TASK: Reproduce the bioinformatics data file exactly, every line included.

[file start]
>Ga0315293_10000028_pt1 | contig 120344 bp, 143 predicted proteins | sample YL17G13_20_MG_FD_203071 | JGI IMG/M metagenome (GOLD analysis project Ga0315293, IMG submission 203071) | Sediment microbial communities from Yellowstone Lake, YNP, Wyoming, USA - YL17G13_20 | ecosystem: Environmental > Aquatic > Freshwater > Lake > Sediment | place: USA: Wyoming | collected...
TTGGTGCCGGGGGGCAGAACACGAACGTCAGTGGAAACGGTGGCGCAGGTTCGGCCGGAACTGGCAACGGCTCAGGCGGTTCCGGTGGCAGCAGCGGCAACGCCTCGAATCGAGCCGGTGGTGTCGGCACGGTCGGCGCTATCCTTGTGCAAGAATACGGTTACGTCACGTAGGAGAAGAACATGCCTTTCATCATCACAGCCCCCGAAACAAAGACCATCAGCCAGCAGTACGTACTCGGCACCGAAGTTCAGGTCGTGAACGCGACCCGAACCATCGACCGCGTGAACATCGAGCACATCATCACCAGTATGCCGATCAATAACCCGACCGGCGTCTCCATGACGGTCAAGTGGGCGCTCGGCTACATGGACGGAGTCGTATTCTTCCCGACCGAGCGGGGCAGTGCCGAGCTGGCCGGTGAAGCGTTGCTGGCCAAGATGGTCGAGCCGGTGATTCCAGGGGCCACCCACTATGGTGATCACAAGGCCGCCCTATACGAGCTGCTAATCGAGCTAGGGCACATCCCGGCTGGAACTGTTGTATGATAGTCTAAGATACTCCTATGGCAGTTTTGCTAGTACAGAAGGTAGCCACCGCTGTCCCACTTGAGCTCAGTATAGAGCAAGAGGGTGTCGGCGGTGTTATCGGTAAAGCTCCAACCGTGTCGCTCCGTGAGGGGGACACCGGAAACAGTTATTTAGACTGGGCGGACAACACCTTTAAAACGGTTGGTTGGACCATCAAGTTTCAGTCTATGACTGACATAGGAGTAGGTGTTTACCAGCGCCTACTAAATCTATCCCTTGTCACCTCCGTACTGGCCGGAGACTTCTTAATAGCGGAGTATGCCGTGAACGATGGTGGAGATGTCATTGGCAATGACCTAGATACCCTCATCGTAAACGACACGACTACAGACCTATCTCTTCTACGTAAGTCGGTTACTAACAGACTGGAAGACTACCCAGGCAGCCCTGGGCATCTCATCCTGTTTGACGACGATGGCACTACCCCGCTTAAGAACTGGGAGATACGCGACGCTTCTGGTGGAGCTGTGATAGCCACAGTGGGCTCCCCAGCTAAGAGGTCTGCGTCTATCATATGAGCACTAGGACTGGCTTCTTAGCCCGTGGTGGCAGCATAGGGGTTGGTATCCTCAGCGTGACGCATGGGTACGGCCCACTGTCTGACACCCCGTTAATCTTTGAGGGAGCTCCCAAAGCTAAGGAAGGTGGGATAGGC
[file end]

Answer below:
>Ga0315293_10000028_pt1 | contig 120344 bp, 143 predicted proteins | sample YL17G13_20_MG_FD_203071 | JGI IMG/M metagenome (GOLD analysis project Ga0315293, IMG submission 203071) | Sediment microbial communities from Yellowstone Lake, YNP, Wyoming, USA - YL17G13_20 | ecosystem: Environmental > Aquatic > Freshwater > Lake > Sediment | place: USA: Wyoming | collected...
TTGGTGCCGGGGGGCAGAACACGAACGTCAGTGGAAACGGTGGCGCAGGTTCGGCCGGAACTGGCAACGGCTCAGGCGGTTCCGGTGGCAGCAGCGGCAACGCCTCGAATCGAGCCGGTGGTGTCGGCACGGTCGGCGCTATCCTTGTGCAAGAATACGGTTACGTCACGTAGGAGAAGAACATGCCTTTCATCATCACAGCCCCCGAAACAAAGACCATCAGCCAGCAGTACGTACTCGGCACCGAAGTTCAGGTCGTGAACGCGACCCGAACCATCGACCGCGTGAACATCGAGCACATCATCACCAGTATGCCGATCAATAACCCGACCGGCGTCTCCATGACGGTCAAGTGGGCGCTCGGCTACATGGACGGAGTCGTATTCTTCCCGACCGAGCGGGGCAGTGCCGAGCTGGCCGGTGAAGCGTTGCTGGCCAAGATGGTCGAGCCGGTGATTCCAGGGGCCACCCACTATGGTGATCACAAGGCCGCCCTATACGAGCTGCTAATCGAGCTAGGGCACATCCCGGCTGGAACTGTTGTATGATAGTCTAAGATACTCCTATGGCAGTTTTGCTAGTACAGAAGGTAGCCACCGCTGTCCCACTTGAGCTCAGTATAGAGCAAGAGGGTGTCGGCGGTGTTATCGGTAAAGCTCCAACCGTGTCGCTCCGTGAGGGGGACACCGGAAACAGTTATTTAGACTGGGCGGACAACACCTTTAAAACGGTTGGTTGGACCATCAAGTTTCAGTCTATGACTGACATAGGAGTAGGTGTTTACCAGCGCCTACTAAATCTATCCCTTGTCACCTCCGTACTGGCCGGAGACTTCTTAATAGCGGAGTATGCCGTGAACGATGGTGGAGATGTCATTGGCAATGACCTAGATACCCTCATCGTAAACGACACGACTACAGACCTATCTCTTCTACGTAAGTCGGTTACTAACAGACTGGAAGACTACCCAGGCAGCCCTGGGCATCTCATCCTGTTTGACGACGATGGCACTACCCCGCTTAAGAACTGGGAGATACGCGACGCTTCTGGTGGAGCTGTGATAGCCACAGTGGGCTCCCCAGCTAAGAGGTCTGCGTCTATCATATGAGCACTAGGACTGGCTTCTTAGCCCGTGGTGGCAGCATAGGGGTTGGTATCCTCAGCGTGACGCATGGGTACGGCCCACTGTCTGACACCCCGTTAATCTTTGAGGGAGCTCCCAAAGCTAAGGAAGGTGGGATAGGC